There are both dino juice and synthetic oils that meet the new specification. Personally I’d stay with the synthetic. It won’t hurt anything, and you should be able to go at least twice as far between oil changes as you can with “old fashioned” oil.


#6

“I recently bought a 2010 Toyota Corolla. The saleswoman said that the car had synthetic motor oil in it (and allowed longer oil-change intervals). She also said that I had to use synthetic.”

I learned, many years ago, to NOT take any technical advice from car sales people.
Trust me–more often than not, their understanding of the mechanical aspects of the cars that they are selling is…not very good.

If you want the official, authoritative word, simply open the glove compartment, take out the Owner’s Manual, and see what it says regarding both the type of oil required and the oil change interval that is recommended.

Pay careful attention to the Severe Service maintenance schedule, which many–perhaps most–cars actually fall into. The “standard” maintenance schedule, in many cases, is a best-case scenario that may not apply to your usual driving patterns.


#7

McCahill may be dead, but I still like reading his book “What You Should Know About Cars”. Of course, his opinion on multiviscosity oil was probably out of date even when the book was published in the early 1960’s. He wrote so well that he was believable.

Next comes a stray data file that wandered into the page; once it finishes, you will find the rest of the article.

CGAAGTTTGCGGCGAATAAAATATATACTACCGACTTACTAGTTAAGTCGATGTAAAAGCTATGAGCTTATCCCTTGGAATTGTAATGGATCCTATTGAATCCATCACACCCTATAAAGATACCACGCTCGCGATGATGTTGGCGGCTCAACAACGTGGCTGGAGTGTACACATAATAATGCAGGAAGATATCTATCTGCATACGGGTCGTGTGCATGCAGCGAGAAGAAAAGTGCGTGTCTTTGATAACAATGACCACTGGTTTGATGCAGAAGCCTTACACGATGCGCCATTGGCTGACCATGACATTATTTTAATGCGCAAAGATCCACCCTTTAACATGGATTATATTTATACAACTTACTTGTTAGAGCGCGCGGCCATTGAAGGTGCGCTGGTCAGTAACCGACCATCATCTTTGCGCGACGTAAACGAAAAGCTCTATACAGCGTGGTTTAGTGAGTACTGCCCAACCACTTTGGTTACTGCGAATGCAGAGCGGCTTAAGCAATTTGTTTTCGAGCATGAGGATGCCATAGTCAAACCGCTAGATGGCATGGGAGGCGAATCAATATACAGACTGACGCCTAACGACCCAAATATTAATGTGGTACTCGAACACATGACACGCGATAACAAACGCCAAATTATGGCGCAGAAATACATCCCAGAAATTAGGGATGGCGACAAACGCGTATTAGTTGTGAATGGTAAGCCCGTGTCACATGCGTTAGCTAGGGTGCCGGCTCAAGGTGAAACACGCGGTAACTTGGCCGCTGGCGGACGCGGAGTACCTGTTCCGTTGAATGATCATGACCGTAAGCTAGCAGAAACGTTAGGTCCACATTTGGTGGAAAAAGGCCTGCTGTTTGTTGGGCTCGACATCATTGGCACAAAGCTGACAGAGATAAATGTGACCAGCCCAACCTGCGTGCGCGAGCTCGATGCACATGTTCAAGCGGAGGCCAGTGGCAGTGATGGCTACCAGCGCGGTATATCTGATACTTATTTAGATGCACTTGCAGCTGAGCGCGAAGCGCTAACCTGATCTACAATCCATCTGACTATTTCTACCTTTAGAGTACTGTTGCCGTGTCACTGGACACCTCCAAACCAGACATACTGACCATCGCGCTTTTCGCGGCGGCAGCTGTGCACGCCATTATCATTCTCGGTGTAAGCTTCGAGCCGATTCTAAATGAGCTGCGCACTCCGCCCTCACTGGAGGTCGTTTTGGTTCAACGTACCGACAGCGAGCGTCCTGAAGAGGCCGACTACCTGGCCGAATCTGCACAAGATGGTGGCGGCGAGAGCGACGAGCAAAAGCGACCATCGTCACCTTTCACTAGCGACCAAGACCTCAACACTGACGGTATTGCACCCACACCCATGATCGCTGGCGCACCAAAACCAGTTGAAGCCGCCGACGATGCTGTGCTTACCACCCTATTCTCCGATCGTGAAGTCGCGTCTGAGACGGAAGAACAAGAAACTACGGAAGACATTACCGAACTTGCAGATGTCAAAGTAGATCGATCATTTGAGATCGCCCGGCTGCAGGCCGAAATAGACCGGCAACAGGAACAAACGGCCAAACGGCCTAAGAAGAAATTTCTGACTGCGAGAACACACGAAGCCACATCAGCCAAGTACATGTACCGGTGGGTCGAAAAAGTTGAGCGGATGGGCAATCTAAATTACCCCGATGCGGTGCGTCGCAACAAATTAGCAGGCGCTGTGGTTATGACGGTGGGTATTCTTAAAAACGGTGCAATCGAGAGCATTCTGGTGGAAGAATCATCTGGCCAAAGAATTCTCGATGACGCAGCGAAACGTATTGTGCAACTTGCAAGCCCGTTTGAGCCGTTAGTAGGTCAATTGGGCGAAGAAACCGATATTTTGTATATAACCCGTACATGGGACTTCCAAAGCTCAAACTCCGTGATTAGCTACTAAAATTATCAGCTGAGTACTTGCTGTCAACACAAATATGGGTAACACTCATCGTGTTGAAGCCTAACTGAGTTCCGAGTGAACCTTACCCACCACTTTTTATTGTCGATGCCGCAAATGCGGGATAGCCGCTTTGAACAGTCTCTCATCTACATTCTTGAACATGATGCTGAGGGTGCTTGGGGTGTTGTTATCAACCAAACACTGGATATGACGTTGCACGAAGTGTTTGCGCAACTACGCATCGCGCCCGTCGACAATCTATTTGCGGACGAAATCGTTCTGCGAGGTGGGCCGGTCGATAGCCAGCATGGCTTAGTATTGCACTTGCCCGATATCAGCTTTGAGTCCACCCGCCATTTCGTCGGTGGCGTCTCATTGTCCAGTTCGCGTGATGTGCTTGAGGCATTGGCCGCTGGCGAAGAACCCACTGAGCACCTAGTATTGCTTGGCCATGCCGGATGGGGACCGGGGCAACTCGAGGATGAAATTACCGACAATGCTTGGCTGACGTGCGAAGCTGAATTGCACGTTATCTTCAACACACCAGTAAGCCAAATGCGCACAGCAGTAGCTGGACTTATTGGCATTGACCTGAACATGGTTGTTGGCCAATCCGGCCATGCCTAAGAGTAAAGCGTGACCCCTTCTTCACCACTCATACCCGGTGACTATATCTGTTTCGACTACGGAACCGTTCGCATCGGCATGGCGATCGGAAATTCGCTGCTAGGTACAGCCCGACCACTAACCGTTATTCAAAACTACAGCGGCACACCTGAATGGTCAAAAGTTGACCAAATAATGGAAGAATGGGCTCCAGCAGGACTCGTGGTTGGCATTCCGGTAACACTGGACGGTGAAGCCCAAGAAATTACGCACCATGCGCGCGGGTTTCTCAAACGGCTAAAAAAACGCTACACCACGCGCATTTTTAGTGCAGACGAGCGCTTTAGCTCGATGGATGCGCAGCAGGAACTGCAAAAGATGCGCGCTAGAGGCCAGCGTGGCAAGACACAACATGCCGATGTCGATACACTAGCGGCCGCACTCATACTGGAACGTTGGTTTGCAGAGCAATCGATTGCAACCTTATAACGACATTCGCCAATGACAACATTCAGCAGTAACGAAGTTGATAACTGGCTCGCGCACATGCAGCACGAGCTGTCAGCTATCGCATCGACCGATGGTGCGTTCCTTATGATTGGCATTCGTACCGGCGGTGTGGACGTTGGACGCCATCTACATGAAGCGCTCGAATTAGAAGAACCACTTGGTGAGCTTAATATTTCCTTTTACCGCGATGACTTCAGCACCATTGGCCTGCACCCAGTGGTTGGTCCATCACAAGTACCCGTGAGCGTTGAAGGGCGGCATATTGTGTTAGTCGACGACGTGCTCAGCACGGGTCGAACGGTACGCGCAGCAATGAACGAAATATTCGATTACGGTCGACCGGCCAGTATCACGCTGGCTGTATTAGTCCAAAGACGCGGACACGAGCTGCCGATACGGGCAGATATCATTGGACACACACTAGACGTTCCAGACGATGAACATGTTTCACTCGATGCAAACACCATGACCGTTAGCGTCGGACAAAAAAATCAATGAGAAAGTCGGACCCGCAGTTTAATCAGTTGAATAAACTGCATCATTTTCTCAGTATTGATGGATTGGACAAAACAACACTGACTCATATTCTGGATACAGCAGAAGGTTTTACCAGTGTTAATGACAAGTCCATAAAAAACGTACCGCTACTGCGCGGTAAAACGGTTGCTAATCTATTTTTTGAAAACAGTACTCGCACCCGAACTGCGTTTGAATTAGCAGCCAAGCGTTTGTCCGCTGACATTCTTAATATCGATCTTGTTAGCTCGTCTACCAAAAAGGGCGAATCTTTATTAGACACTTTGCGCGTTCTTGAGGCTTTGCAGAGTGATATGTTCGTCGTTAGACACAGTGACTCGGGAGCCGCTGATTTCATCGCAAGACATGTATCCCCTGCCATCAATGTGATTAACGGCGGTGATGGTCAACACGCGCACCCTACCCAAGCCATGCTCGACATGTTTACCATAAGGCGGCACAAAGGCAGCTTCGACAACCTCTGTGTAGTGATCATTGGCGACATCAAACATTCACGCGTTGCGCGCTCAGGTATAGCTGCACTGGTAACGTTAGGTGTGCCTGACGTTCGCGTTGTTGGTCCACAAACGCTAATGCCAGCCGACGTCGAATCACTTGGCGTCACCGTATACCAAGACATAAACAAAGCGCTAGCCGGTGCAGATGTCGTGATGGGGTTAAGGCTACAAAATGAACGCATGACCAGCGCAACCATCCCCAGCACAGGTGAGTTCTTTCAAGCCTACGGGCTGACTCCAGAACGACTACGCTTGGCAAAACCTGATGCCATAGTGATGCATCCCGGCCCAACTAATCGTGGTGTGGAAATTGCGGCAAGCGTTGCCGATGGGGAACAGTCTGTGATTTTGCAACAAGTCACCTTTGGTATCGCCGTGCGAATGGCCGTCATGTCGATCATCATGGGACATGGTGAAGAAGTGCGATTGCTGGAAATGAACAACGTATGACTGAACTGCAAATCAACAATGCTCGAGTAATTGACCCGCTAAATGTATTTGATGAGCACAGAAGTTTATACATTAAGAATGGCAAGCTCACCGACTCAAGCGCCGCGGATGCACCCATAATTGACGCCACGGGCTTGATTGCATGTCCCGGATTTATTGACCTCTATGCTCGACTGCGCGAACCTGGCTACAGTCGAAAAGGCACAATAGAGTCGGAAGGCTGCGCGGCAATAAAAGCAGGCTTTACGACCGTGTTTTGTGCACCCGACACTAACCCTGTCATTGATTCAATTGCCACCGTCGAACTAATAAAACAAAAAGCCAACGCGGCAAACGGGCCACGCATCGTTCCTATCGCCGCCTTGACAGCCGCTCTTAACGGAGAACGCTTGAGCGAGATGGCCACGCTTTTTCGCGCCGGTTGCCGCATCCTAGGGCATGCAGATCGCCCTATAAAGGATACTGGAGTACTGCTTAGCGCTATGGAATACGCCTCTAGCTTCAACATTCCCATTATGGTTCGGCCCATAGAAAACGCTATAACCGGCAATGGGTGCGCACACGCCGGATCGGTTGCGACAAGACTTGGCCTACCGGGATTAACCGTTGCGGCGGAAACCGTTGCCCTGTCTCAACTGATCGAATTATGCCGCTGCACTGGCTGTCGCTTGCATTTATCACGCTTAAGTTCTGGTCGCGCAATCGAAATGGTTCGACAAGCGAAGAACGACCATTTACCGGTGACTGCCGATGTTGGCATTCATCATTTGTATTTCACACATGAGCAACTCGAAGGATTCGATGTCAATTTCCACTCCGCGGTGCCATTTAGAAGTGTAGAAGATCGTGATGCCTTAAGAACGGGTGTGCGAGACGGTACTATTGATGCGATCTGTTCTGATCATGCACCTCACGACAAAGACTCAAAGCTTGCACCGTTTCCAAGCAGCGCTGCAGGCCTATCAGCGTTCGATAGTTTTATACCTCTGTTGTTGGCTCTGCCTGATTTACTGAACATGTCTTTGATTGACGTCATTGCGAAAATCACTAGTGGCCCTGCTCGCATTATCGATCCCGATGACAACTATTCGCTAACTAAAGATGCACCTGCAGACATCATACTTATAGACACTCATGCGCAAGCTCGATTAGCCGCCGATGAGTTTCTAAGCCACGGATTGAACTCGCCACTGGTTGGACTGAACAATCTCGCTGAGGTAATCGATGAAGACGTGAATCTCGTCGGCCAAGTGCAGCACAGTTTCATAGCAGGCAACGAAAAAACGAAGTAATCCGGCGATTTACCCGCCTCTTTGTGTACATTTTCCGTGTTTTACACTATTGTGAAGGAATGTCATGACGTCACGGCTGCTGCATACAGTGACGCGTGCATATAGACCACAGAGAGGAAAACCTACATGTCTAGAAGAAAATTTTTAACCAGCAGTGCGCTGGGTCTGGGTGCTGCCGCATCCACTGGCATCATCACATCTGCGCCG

#8

“McCahill…”

And who else would have told you that a Pontiac station wagon handled like a hippopotamus on a wet river bank?


#9

Please post the grade/specification for the oil. “ILSAC” is the organization, not the grade, kind of like “SAE” is the organization. Only if you post the grade/spec for the oil can we tell if the saleswoman was correct.


#10

I’ve only met ONE car sales person who actually knew a little bit about the mechanics of a car…MOST couldn’t even show you HOW to do an oil change…

First off…making the claim that you can extend the oil change interval by using synthetic is bogus…If you do and you have any engine problems Toyota can/will void any warranty claim because you extended the oil change interval beyond the manufacturers recommendations.

Second - Toyota has never recommended synthetic oil for any of their cars…

Go by the manuals recommendations.


#11

Or that the instrument panel on the Triumph TR2 was “as easy to read as a Marilyn Monroe calender, and almost as informative”


#12

I’m not a fan of the “synthetic oils allow for longer oil change intervals” thing. I prefer to change my oil every 3,500 miles or so to get rid of the dirt that accumulates in it. Check your owner’s manual. If synthetic is a requirement, it will be very clearly stated therein. If your Corolla does not require it, just use regular oil and change it reasonably often. Synthetics are superior in some conditions, like excessive heat and stress due to sustained hard running, but these are conditions that a Corolla will not have to deal with unless it is in an endurance race;-) I tend to run my cars ‘till the wheels fall off, and regular ol’ dino oil serves me very well.